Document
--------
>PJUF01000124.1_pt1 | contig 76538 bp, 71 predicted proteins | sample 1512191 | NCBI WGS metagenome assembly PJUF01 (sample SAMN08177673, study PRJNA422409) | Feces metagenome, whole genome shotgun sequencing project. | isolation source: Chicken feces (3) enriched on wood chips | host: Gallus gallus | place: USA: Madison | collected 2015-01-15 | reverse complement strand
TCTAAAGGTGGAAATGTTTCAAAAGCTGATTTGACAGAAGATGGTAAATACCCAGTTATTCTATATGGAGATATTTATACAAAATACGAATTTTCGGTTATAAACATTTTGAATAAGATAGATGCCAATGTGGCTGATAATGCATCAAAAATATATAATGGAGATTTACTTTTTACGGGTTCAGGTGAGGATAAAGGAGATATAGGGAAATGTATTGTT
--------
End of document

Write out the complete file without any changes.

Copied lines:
>PJUF01000124.1_pt1 | contig 76538 bp, 71 predicted proteins | sample 1512191 | NCBI WGS metagenome assembly PJUF01 (sample SAMN08177673, study PRJNA422409) | Feces metagenome, whole genome shotgun sequencing project. | isolation source: Chicken feces (3) enriched on wood chips | host: Gallus gallus | place: USA: Madison | collected 2015-01-15 | reverse complement strand
TCTAAAGGTGGAAATGTTTCAAAAGCTGATTTGACAGAAGATGGTAAATACCCAGTTATTCTATATGGAGATATTTATACAAAATACGAATTTTCGGTTATAAACATTTTGAATAAGATAGATGCCAATGTGGCTGATAATGCATCAAAAATATATAATGGAGATTTACTTTTTACGGGTTCAGGTGAGGATAAAGGAGATATAGGGAAATGTATTGTT